4 Classic Signs of Dementia

By June 16, 2014Dementia

Several years ago, people thought that any form of memory loss in older adults automatically meant Alzheimer’s was setting in. However, we now know that people experience episodes of forgetfulness for a variety of reasons and memory loss is not a side effect or natural effect of aging.
On the other hand, some memory problems do indicate the presence of a serious condition, including that of dementia. It can be caused by any number of diseases or conditions, with Alzheimer’s disease being the most common. Additional signs and symptoms of dementia include:

Aphasia
Seniors who are developing dementia may start losing the ability to communicate as they normally would. For example, many older adults substitute words in a conversation that make no sense. Others find it hard to put things into words, even though they know what they’re trying to say. Another sign of aphasia is forgetting the name of a common object. Let’s say a senior wants you to pass the salt, but she can’t remember the word “salt” and quickly becomes frustrated with this lapse of memory.

Disorientation
Another sign of dementia is disorientation. Seniors who cannot tell you the current date, where they are, or their name are said to be suffering from disorientation. For seniors who wander, disorientation is especially worrisome and will likely require some form of eldercare to ensure their safety.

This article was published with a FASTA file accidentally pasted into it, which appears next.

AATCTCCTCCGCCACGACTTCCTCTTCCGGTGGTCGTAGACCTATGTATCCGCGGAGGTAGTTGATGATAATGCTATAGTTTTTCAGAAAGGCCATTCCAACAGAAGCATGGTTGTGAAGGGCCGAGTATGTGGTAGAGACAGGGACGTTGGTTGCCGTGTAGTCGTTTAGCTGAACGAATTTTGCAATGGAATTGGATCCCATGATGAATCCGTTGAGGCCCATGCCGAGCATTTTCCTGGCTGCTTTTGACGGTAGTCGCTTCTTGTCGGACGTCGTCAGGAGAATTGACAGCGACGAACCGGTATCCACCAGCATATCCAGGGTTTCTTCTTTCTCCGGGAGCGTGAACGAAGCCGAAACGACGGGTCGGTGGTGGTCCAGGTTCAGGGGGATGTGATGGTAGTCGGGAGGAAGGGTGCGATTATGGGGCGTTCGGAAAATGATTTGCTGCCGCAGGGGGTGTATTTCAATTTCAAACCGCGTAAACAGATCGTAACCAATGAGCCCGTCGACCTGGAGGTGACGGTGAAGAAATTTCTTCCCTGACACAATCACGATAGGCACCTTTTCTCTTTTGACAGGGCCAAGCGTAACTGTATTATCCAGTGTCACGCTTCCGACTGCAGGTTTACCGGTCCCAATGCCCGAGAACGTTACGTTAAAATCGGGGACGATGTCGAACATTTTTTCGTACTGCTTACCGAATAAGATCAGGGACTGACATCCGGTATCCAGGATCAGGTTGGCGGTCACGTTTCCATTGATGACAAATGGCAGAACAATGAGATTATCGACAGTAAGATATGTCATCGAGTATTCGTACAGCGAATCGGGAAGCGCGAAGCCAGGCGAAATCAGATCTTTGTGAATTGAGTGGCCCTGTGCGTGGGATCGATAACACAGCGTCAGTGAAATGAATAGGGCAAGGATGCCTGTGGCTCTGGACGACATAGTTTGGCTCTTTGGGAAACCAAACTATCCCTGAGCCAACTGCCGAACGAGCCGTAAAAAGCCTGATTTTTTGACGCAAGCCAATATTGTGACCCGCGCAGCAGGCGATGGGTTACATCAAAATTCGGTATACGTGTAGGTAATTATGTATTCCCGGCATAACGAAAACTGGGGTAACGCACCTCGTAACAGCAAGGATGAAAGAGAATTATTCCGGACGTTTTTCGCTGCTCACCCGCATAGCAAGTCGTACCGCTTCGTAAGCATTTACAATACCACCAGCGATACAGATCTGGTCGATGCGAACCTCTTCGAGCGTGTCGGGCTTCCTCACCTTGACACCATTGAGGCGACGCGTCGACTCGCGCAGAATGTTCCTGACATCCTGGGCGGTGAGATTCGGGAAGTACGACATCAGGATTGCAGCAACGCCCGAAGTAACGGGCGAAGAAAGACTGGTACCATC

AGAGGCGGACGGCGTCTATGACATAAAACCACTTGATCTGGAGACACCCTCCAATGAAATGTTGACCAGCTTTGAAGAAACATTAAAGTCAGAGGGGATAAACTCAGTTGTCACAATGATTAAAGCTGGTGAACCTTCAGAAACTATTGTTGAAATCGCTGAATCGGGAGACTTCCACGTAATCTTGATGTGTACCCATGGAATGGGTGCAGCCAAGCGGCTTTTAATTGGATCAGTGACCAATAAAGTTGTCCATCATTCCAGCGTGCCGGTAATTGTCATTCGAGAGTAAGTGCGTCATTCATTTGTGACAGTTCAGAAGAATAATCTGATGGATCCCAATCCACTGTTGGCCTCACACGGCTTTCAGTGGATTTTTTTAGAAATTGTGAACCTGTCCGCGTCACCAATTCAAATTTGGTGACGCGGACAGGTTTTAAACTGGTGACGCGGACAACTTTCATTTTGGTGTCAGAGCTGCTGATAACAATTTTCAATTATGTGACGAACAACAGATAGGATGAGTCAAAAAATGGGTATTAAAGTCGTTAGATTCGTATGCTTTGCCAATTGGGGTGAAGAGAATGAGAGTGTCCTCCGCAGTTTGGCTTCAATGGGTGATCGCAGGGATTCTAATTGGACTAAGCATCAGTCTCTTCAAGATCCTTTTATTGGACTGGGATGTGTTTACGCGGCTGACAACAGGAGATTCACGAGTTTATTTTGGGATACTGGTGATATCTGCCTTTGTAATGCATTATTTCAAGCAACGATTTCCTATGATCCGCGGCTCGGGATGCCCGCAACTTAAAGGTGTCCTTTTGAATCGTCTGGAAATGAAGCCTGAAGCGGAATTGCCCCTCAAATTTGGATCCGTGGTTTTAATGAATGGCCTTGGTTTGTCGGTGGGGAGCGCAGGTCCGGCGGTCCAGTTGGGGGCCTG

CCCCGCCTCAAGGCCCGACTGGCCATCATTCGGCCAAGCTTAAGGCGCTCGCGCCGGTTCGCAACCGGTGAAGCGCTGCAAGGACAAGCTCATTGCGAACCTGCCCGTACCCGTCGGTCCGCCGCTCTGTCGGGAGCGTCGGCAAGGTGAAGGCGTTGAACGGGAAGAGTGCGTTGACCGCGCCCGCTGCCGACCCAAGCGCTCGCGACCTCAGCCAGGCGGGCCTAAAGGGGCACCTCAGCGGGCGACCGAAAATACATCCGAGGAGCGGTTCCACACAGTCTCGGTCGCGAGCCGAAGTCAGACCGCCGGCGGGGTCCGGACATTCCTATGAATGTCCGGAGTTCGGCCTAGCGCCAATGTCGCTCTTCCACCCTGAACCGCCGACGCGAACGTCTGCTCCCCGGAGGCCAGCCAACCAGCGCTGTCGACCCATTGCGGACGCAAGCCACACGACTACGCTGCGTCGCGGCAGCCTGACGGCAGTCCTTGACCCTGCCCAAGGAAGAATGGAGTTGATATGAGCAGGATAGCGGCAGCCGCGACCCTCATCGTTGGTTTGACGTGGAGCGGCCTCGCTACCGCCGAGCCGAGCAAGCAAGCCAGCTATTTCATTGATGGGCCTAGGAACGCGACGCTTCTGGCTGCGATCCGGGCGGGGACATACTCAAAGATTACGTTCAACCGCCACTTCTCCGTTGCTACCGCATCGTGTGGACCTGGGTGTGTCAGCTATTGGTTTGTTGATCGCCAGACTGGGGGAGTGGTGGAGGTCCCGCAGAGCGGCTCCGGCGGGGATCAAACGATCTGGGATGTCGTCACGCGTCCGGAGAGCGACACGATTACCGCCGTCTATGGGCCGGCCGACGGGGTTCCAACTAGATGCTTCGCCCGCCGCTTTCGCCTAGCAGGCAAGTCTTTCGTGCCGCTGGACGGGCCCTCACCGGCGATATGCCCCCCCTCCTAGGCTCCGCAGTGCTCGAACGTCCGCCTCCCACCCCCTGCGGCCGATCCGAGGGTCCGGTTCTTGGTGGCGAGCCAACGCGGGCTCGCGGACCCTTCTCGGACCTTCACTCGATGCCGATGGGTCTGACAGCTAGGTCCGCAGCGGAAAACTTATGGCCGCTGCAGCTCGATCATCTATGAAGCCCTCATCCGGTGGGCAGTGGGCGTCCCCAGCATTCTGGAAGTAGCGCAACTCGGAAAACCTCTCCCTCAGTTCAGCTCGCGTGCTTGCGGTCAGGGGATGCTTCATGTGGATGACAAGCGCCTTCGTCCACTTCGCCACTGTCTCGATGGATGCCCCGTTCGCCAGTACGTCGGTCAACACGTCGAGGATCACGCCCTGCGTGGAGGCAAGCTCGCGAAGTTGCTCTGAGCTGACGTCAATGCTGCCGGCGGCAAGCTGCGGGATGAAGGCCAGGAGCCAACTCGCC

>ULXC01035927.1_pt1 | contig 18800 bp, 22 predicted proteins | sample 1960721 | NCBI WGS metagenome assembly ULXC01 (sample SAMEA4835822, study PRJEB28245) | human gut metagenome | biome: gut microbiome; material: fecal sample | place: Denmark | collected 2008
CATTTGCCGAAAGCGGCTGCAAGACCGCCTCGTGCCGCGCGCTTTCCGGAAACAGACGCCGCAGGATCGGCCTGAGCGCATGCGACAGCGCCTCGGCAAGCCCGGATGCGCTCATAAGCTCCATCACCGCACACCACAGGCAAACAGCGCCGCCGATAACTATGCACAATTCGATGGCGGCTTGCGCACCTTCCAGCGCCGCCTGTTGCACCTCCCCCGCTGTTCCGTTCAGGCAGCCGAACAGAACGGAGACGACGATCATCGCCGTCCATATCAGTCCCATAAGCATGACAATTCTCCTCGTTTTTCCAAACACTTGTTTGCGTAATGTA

Depression
Scientific experts are still trying to determine whether or not dementia causes elderly depression. Despite any conclusions drawn in the future, with so many seniors suffering from both dementia and depression, it’s hard to deny there is a link between the two.
Serious signs that tend to indicate dementia include emotional withdrawal, social withdrawal, unintended weight loss, severe insomnia or suicidal tendencies. Clinical depression should not be confused with infrequent bouts of the blues, making an expert diagnosis essential.

Behavioral Disorders
Changes in behavior patterns are normally seen after the onset of other dementia symptoms, but can (and often do) occur at any time. Seniors with dementia usually begin to act in ways that are very inappropriate, such as sexual advances or fits of physically aggressive rage. One of the most dangerous behavioral disorders has to be wandering, which is also linked to disorientation to person, place and time. When seniors begin to wander, eldercare services are absolutely essential for the safety of everyone involved.

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